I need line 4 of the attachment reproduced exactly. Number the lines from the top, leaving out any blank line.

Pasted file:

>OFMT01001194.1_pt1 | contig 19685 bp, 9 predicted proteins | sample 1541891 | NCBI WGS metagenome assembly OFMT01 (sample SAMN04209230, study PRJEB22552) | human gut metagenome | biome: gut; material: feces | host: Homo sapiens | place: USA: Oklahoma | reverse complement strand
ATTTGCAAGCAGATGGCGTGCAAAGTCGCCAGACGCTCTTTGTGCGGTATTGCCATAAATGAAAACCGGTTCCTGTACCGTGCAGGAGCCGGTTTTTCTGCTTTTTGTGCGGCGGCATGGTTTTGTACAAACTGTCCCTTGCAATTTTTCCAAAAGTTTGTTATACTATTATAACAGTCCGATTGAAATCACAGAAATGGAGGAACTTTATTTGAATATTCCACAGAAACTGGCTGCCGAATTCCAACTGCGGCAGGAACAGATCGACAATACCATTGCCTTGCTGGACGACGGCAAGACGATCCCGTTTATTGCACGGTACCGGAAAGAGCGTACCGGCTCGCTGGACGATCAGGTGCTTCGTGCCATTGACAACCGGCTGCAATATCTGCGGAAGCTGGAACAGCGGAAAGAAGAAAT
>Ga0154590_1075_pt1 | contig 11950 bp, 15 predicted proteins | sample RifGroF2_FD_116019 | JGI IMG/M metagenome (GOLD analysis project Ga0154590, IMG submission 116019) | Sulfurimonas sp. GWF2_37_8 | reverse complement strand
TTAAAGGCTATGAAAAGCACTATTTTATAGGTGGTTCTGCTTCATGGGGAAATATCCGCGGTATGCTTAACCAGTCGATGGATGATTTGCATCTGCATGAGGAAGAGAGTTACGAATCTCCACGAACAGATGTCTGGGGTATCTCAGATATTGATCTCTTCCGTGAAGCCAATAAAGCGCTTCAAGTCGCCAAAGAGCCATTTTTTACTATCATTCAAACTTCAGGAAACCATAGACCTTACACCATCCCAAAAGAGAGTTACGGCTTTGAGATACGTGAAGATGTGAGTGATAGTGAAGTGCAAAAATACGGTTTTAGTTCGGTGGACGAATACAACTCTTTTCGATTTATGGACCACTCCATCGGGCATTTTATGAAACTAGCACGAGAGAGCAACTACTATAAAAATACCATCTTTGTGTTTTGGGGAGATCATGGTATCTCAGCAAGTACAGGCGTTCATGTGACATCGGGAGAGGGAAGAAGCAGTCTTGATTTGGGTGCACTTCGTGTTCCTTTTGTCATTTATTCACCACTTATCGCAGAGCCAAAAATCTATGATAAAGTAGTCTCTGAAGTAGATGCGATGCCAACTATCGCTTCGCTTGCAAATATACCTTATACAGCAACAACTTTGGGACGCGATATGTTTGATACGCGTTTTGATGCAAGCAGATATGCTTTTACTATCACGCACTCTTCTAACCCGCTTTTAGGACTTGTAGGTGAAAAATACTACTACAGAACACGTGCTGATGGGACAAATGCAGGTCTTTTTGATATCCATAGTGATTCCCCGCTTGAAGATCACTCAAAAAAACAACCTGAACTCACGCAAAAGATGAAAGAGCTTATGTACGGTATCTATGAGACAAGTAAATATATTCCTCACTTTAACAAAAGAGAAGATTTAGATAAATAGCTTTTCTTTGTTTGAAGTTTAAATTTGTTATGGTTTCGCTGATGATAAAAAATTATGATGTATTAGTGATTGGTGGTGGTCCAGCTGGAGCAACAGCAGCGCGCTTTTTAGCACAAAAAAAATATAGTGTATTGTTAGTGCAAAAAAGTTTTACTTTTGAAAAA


TTAAAGGCTATGAAAAGCACTATTTTATAGGTGGTTCTGCTTCATGGGGAAATATCCGCGGTATGCTTAACCAGTCGATGGATGATTTGCATCTGCATGAGGAAGAGAGTTACGAATCTCCACGAACAGATGTCTGGGGTATCTCAGATATTGATCTCTTCCGTGAAGCCAATAAAGCGCTTCAAGTCGCCAAAGAGCCATTTTTTACTATCATTCAAACTTCAGGAAACCATAGACCTTACACCATCCCAAAAGAGAGTTACGGCTTTGAGATACGTGAAGATGTGAGTGATAGTGAAGTGCAAAAATACGGTTTTAGTTCGGTGGACGAATACAACTCTTTTCGATTTATGGACCACTCCATCGGGCATTTTATGAAACTAGCACGAGAGAGCAACTACTATAAAAATACCATCTTTGTGTTTTGGGGAGATCATGGTATCTCAGCAAGTACAGGCGTTCATGTGACATCGGGAGAGGGAAGAAGCAGTCTTGATTTGGGTGCACTTCGTGTTCCTTTTGTCATTTATTCACCACTTATCGCAGAGCCAAAAATCTATGATAAAGTAGTCTCTGAAGTAGATGCGATGCCAACTATCGCTTCGCTTGCAAATATACCTTATACAGCAACAACTTTGGGACGCGATATGTTTGATACGCGTTTTGATGCAAGCAGATATGCTTTTACTATCACGCACTCTTCTAACCCGCTTTTAGGACTTGTAGGTGAAAAATACTACTACAGAACACGTGCTGATGGGACAAATGCAGGTCTTTTTGATATCCATAGTGATTCCCCGCTTGAAGATCACTCAAAAAAACAACCTGAACTCACGCAAAAGATGAAAGAGCTTATGTACGGTATCTATGAGACAAGTAAATATATTCCTCACTTTAACAAAAGAGAAGATTTAGATAAATAGCTTTTCTTTGTTTGAAGTTTAAATTTGTTATGGTTTCGCTGATGATAAAAAATTATGATGTATTAGTGATTGGTGGTGGTCCAGCTGGAGCAACAGCAGCGCGCTTTTTAGCACAAAAAAAATATAGTGTATTGTTAGTGCAAAAAAGTTTTACTTTTGAAAAA